(The Center Square) – North Carolina residents, in addition to those in the Cherokee tribe, can soon get cards for medical marijuana that remains illegal in the state after an unsuccessful try this year in the legislative session.
Neil Denman, executive director of the Eastern Band of Cherokee Indians’ Cannabis Control Board, told the Cherokee Police Commission medical marijuana cards are now being issued for tribal members to purchase cannabis within daily and weekly limits once the tribe’s dispensary on U.S. 19 opens in December.
The facility near Harrah’s Cherokee Casino Resort, known as the Great Smokey Cannabis Company, will eventually be available to all North Carolina residents who qualify for a medical marijuana card. The tribe’s Cannabis Control Board opened applications to the public in April, according to the board’s website.
Denman said the board has received 1,005 applications for patient cards, approved 817, and denied 59. Another 129 were incomplete, he said, according to the tribal Cherokee One Feather newspaper.
Tribal members are expected to receive licenses before processing for North Carolina residents.
Officials with the tribe’s for-profit marijuana business have said they’ve stockpiled about $30 million in inventory to prepare for sales.
Marijuana remains illegal in North Carolina. The tribe will be the only place to purchase the plant in the state once sales launch, despite multiple unsuccessful attempts to create a state medical marijuana program in recent years.
The effort died in the House during the current long session after Speaker Tim Moore, R-Cleveland, said Senate Bill 3 did not garner enough support for a floor vote. SB3, and a similar bill last session, was sponsored by Brunswick County Republican Sen. Bill Rabon, who has testified about how cannabis helped him overcome a battle with colon cancer more than two decades ago.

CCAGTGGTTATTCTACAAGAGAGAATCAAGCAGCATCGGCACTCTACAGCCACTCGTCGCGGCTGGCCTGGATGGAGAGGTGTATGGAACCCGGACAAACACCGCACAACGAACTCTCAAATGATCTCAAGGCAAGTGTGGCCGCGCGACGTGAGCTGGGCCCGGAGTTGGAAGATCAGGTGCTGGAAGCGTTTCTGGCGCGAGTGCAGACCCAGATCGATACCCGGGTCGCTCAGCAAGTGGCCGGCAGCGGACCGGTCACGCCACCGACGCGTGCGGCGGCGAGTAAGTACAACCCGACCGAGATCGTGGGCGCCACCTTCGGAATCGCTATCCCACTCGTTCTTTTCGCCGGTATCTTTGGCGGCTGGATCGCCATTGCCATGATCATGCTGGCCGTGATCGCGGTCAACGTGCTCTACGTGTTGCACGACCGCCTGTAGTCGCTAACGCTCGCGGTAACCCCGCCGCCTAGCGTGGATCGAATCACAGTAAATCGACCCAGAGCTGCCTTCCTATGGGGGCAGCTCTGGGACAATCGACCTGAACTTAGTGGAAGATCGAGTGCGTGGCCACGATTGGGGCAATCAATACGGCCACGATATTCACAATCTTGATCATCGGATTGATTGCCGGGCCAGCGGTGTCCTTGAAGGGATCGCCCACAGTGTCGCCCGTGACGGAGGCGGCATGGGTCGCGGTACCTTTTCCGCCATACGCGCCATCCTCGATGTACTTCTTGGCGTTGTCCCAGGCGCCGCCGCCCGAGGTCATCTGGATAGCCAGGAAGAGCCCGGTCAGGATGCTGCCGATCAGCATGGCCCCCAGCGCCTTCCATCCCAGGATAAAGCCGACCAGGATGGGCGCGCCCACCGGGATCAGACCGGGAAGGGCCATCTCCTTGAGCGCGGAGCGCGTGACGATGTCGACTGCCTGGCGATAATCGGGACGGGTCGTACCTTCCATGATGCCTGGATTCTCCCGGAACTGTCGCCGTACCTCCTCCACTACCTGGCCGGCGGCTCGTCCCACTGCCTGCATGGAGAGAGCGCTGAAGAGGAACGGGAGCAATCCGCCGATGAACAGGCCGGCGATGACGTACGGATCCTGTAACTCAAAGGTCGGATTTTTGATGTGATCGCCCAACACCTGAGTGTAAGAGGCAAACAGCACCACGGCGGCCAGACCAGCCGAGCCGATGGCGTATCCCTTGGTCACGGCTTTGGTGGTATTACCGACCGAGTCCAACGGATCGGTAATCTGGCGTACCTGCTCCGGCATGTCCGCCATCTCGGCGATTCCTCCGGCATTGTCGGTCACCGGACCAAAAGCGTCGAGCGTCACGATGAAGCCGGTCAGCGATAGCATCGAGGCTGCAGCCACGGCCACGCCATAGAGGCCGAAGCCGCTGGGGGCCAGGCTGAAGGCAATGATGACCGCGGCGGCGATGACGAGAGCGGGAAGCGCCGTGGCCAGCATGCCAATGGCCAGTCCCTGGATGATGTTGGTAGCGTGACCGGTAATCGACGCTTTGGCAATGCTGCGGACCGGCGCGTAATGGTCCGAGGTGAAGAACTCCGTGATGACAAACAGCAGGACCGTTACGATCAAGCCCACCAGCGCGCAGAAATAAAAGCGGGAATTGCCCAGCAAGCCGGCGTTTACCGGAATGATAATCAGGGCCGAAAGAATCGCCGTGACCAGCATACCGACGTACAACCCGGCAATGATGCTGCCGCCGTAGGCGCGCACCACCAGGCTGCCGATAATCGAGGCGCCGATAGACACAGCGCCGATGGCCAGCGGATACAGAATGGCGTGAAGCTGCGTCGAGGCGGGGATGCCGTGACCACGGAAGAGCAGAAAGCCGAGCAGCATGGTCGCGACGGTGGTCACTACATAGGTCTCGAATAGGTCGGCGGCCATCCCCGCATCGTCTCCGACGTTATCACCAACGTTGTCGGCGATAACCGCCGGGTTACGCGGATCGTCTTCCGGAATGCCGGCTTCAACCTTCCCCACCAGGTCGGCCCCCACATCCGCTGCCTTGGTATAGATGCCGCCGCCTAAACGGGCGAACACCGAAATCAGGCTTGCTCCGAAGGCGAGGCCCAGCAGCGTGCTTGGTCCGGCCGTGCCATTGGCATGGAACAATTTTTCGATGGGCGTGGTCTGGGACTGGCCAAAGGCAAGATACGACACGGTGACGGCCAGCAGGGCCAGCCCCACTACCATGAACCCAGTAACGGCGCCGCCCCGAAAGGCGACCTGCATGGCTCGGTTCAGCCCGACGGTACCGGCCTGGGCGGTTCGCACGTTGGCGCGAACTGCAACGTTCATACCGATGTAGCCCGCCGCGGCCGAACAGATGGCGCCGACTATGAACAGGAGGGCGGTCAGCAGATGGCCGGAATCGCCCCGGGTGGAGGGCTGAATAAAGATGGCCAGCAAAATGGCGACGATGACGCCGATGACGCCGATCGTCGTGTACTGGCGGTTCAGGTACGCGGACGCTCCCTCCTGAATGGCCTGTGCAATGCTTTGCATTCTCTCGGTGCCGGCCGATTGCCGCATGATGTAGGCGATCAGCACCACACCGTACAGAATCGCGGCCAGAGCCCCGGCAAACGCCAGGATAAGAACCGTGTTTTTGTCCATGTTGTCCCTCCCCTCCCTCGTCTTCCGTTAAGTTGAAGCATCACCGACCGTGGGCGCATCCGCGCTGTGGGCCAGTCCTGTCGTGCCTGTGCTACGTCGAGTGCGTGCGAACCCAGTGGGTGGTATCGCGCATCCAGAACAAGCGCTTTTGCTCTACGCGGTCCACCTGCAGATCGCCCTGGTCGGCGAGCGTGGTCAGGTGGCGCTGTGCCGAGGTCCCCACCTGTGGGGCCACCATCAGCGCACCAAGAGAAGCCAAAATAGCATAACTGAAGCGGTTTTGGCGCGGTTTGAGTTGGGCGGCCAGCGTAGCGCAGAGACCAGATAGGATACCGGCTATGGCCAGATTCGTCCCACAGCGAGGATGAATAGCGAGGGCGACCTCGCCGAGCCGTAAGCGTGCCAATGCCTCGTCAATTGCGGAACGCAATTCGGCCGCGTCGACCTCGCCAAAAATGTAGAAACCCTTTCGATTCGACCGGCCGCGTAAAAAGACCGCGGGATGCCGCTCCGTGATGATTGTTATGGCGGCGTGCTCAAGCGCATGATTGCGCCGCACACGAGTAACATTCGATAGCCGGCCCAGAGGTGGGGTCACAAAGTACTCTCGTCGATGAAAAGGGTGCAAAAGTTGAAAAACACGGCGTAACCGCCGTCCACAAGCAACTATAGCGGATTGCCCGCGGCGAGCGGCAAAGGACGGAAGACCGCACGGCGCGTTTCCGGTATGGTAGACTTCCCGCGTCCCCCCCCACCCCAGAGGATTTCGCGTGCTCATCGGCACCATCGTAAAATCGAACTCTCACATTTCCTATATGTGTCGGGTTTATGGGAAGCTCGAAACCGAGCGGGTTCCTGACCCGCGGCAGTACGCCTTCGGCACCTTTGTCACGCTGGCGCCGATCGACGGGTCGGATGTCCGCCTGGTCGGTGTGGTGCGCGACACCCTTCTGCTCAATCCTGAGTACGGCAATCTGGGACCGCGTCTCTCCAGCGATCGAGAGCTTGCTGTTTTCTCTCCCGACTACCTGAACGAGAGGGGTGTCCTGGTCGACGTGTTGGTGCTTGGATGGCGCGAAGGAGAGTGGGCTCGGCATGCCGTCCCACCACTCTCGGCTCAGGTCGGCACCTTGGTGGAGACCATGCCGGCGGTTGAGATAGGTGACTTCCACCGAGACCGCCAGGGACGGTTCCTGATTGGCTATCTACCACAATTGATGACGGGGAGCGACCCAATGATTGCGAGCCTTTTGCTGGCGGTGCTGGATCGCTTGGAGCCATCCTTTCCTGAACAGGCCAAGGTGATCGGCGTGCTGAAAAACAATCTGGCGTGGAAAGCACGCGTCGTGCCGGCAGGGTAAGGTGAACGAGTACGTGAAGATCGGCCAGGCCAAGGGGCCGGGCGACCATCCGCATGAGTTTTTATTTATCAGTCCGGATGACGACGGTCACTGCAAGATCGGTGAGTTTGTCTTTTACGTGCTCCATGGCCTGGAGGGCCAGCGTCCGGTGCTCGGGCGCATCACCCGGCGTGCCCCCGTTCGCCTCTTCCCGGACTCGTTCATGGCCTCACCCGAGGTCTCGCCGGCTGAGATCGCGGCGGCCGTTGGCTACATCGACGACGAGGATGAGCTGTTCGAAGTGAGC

Opponents of the bill have argued it provides a gateway to legalizing recreational marijuana, complicates laws dealing with driving under the influence, and puts the state at odds with federal law. Marijuana remains a Schedule I drug – deemed to have high potential for abuse and no accepted medical use – under the federal Controlled Substances Act. President Joe Biden has initiated a review of the classification he says “makes no sense.”
The Cherokee tribe’s medical marijuana cards come just weeks after members voted overwhelmingly to legalize recreational marijuana last month at its 57,000-acre Qualla Boundary about 46 miles west of Asheville. Tribal officials must still approve legislation to make that a reality.
The Eastern Band of Cherokees has invested about $31 million in Qualla Enterprises, which recently requested another $19 million to cover operating expenses and employee wages.
“Qualla Enterprises … has spent more money than the Tribe has provided, presently does not have a source of revenue other than the Tribe, and needs more money immediately or it will have to start laying off Tribal member employees,” according to an Oct. 9 resolution.
Other ongoing issues involve transporting product over county roads outside of the boundary, which remains illegal. Denman told the Cherokee Police Commission the cannabis control board is working with county officials to develop a solution.